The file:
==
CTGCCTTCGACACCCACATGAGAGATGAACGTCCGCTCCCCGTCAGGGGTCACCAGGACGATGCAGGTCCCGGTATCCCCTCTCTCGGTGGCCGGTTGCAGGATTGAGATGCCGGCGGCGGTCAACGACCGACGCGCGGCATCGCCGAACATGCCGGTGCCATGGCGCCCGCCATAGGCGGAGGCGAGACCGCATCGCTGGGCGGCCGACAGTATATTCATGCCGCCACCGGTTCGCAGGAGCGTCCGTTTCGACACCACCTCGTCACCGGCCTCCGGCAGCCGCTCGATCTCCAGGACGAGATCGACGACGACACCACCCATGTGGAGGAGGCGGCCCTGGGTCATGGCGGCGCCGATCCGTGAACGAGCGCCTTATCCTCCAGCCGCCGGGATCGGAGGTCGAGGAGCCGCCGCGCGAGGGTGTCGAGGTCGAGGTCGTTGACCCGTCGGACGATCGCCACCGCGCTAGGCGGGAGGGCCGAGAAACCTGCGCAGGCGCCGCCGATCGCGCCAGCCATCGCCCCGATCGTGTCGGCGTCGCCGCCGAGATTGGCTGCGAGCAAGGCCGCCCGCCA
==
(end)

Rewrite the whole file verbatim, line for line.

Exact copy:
CTGCCTTCGACACCCACATGAGAGATGAACGTCCGCTCCCCGTCAGGGGTCACCAGGACGATGCAGGTCCCGGTATCCCCTCTCTCGGTGGCCGGTTGCAGGATTGAGATGCCGGCGGCGGTCAACGACCGACGCGCGGCATCGCCGAACATGCCGGTGCCATGGCGCCCGCCATAGGCGGAGGCGAGACCGCATCGCTGGGCGGCCGACAGTATATTCATGCCGCCACCGGTTCGCAGGAGCGTCCGTTTCGACACCACCTCGTCACCGGCCTCCGGCAGCCGCTCGATCTCCAGGACGAGATCGACGACGACACCACCCATGTGGAGGAGGCGGCCCTGGGTCATGGCGGCGCCGATCCGTGAACGAGCGCCTTATCCTCCAGCCGCCGGGATCGGAGGTCGAGGAGCCGCCGCGCGAGGGTGTCGAGGTCGAGGTCGTTGACCCGTCGGACGATCGCCACCGCGCTAGGCGGGAGGGCCGAGAAACCTGCGCAGGCGCCGCCGATCGCGCCAGCCATCGCCCCGATCGTGTCGGCGTCGCCGCCGAGATTGGCTGCGAGCAAGGCCGCCCGCCA